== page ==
The Moku:Go Logic Analyzer incorporates its own Protocol Analyzer, which contains three protocols: SPI, I2C, and UART.
Moku:Go combines 10+ lab instruments in one high-performance device, with two analog inputs, two analog outputs, 16 digital I/O pins, and optional integrated power supplies.
Updates to the Moku:Go Logic Analyzer
The Protocol Analyzer is available through the Logic Analyzer instrument in the Windows and macOS desktop apps. The Logic Analyzer also features several other functions such as:
- Protocols: UART, SPI, I2C
- Sampling rate at 125 MSa/s for all 16 digital input/output (DIO)
- Time cursors
- Advanced triggering options
- Trigger on multiple pins using AND/OR logic
- Trigger if the signal is high, low, or on rising/falling edges
Let’s look at some of these features in action and see how you can use them in your next digital logic project.
Decoding UART from an Arduino
Universal Asynchronous Receiver/Transmitter (UART) is a common protocol to transmit and receive serial data. For example, UARTs are frequently used in Arduino projects to control various peripherals, such as a parallel-based LCD with serial I/O. Let’s test out the UART bus before connecting it to the LCD to make sure the Arduino code is working properly.
Setting up the protocol analyzer is straightforward: first, add a new protocol decoder (max of two); then, select which pin to route the data to. Figure 1 shows how to add a protocol decoder channel in the Moku:Go desktop app.
Figure 1: Setting up the protocol decoder
After adding a protocol decoder, configure the protocol specific settings that fit the data transmitter and receiver specifications. In Figure 2, there are options for configuring the UART protocol including data width, parity, baud rate, and more.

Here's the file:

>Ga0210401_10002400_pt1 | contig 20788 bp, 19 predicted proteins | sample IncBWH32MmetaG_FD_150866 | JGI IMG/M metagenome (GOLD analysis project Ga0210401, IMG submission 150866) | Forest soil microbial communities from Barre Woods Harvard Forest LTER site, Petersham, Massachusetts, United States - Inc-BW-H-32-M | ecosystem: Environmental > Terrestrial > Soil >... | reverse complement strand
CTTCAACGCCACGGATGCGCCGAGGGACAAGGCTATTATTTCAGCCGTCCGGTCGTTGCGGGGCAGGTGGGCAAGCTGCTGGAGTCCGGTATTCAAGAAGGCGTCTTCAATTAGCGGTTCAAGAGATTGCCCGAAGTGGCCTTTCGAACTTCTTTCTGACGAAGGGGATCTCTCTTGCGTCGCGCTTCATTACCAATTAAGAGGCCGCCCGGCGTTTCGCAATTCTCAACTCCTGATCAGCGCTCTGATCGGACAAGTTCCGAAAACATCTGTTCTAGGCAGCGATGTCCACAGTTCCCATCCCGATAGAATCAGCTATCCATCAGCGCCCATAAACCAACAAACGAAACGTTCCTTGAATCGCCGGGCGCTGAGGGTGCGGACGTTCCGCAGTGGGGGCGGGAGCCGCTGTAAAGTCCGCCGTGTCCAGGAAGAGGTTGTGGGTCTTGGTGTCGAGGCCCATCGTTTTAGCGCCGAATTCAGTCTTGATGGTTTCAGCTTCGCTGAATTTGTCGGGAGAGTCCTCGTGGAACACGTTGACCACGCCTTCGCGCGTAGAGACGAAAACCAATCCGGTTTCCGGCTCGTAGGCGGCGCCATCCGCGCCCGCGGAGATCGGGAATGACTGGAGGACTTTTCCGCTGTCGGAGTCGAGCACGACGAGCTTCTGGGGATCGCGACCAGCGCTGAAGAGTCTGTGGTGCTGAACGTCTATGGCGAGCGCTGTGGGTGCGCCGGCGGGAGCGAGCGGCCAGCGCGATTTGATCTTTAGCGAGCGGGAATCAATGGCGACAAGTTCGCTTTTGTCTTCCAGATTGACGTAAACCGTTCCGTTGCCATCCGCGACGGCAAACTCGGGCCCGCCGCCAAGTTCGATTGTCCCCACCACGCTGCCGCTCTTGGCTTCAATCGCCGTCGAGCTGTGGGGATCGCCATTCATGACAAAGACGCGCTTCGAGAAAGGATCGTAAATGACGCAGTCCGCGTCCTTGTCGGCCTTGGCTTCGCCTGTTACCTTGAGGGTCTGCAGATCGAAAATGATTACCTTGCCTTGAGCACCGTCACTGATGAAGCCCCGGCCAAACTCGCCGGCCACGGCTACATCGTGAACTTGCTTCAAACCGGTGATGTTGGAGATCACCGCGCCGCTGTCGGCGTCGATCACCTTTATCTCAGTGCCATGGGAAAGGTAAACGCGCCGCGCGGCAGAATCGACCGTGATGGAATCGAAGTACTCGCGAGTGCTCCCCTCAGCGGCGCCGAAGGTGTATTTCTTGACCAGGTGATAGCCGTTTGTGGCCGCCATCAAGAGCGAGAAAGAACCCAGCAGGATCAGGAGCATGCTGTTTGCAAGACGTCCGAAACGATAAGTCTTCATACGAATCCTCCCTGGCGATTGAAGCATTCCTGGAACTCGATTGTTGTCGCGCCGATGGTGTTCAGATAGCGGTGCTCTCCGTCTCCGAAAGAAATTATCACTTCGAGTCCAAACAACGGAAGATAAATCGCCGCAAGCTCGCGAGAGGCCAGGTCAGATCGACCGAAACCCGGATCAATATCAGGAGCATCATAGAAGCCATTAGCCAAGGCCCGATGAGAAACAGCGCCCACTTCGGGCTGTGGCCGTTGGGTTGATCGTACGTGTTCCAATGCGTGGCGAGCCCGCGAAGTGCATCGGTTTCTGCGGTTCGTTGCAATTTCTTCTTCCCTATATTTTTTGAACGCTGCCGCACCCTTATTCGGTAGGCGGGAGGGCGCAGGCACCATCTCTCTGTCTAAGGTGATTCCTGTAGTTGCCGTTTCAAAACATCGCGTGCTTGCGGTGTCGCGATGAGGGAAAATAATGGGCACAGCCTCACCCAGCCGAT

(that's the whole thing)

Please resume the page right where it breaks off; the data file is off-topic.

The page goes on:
Figure 2: UART decoder settings
For this project, the UART protocol decoder is using the same settings from Figure 2, such as a baud rate of 9,600 bps, which is common for a 5 V Transistor-to-Transistor Logic (TTL) serial interface. Let’s make sure the “Hello” text on the LCD screen is also shown here in the Protocol Analyzer. The last step is to connect the Arduino’s transmitter pin to the Moku:Go receiver pin (Pin 1). Figure 4 displays the pinout diagram of the Moku:Go DIO header that corresponds with the DIO cable included with Moku:Go. The Protocol Analyzer reports values in hexadecimal, so converting the 5 data packets in Figure 3 using ASCII characters confirms that the LCD screen will display “Hello” once connected.
Figure 3: Protocol Analyzer example
Converting hexadecimal to ASCII characters is straightforward and is done using a table or any number of online conversion tools. A truncated hexadecimal to ASCII characters table for this project looks like Table 1.
Table 1: Hexadecimal to ASCII character conversion
When using the Moku:Go Protocol Analyzer, you can trigger the input pins and display the values on-screen next to the protocol decoder pin. This allows for quick debugging, revealing timing errors like mismatched baud rates or incorrect parity bits.
Figure 4: Moku:Go DIO header pinout
The Moku:Go Protocol Analyzer gives flexible tools for your next digital logic project. The available protocols are UART, I2C, and SPI with more coming in future updates. For more practice using the Moku:Go Logic Analyzer, explore the 4-bit Adder project. If you have suggestions for what protocols you would like to see next, let us know on our forum.
Moku:Go demo mode
You can download the Moku app for macOS and Windows here. The demo mode operates without any hardware and provides an introduction to using Moku:Go.
Questions or comments?
Contact us at [email protected].